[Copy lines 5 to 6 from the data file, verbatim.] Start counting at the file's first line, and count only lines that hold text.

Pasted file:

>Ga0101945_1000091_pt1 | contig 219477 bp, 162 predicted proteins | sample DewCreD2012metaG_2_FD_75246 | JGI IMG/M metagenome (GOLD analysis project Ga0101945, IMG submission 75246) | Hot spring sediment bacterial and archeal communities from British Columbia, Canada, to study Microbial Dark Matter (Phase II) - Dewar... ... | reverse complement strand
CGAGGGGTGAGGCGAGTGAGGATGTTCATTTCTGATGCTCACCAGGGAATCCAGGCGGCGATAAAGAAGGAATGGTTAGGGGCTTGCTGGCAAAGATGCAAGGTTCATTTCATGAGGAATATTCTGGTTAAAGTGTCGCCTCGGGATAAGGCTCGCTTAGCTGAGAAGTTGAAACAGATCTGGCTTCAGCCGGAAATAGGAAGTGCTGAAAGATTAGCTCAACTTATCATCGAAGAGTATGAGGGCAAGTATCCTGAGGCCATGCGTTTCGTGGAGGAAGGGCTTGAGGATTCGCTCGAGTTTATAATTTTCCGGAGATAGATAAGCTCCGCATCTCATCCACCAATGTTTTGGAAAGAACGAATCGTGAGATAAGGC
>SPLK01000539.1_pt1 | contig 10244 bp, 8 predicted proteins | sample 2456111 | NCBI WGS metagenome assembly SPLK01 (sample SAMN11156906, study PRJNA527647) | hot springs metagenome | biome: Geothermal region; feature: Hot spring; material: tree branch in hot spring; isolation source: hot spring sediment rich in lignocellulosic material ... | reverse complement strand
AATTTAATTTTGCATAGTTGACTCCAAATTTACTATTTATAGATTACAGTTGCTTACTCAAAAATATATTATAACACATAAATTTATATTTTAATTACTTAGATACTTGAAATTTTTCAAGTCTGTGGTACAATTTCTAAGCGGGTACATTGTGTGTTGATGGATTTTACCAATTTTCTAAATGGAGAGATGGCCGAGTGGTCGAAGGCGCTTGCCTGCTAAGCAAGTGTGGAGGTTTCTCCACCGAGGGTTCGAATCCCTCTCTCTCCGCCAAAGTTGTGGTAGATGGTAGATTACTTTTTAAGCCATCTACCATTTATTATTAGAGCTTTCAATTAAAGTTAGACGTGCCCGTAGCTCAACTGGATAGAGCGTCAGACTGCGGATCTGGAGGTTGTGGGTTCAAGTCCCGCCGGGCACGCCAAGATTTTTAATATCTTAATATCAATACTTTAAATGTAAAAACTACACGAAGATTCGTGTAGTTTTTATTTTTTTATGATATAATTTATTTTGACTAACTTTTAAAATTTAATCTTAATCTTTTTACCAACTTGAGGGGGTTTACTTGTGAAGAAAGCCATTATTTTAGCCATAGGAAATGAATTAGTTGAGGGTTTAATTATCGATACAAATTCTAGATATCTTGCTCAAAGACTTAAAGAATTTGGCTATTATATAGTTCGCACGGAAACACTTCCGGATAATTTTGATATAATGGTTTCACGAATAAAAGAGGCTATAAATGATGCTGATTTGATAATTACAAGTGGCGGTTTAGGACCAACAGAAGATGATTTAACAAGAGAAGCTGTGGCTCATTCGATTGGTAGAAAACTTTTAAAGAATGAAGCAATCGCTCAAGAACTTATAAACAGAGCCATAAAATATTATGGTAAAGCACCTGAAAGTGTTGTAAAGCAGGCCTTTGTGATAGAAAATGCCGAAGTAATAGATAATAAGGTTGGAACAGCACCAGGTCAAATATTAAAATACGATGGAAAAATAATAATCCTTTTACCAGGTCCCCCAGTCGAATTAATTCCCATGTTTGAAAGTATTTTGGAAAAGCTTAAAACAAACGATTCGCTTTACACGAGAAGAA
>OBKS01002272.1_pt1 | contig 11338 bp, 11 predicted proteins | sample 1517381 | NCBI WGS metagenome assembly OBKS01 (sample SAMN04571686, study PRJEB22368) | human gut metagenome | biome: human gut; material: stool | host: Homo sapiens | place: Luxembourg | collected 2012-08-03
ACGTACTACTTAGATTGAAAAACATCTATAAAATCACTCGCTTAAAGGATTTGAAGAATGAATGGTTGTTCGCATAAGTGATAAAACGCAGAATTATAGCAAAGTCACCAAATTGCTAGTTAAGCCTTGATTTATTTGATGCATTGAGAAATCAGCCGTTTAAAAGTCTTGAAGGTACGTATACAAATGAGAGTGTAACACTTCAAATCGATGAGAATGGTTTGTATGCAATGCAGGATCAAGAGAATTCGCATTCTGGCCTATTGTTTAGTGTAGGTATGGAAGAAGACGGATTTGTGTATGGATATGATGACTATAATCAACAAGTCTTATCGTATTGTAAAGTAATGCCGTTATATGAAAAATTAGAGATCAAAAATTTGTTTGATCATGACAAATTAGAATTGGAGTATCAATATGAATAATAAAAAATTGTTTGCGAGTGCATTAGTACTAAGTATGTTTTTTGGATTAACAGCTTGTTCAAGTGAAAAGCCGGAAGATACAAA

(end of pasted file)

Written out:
>OBKS01002272.1_pt1 | contig 11338 bp, 11 predicted proteins | sample 1517381 | NCBI WGS metagenome assembly OBKS01 (sample SAMN04571686, study PRJEB22368) | human gut metagenome | biome: human gut; material: stool | host: Homo sapiens | place: Luxembourg | collected 2012-08-03
ACGTACTACTTAGATTGAAAAACATCTATAAAATCACTCGCTTAAAGGATTTGAAGAATGAATGGTTGTTCGCATAAGTGATAAAACGCAGAATTATAGCAAAGTCACCAAATTGCTAGTTAAGCCTTGATTTATTTGATGCATTGAGAAATCAGCCGTTTAAAAGTCTTGAAGGTACGTATACAAATGAGAGTGTAACACTTCAAATCGATGAGAATGGTTTGTATGCAATGCAGGATCAAGAGAATTCGCATTCTGGCCTATTGTTTAGTGTAGGTATGGAAGAAGACGGATTTGTGTATGGATATGATGACTATAATCAACAAGTCTTATCGTATTGTAAAGTAATGCCGTTATATGAAAAATTAGAGATCAAAAATTTGTTTGATCATGACAAATTAGAATTGGAGTATCAATATGAATAATAAAAAATTGTTTGCGAGTGCATTAGTACTAAGTATGTTTTTTGGATTAACAGCTTGTTCAAGTGAAAAGCCGGAAGATACAAA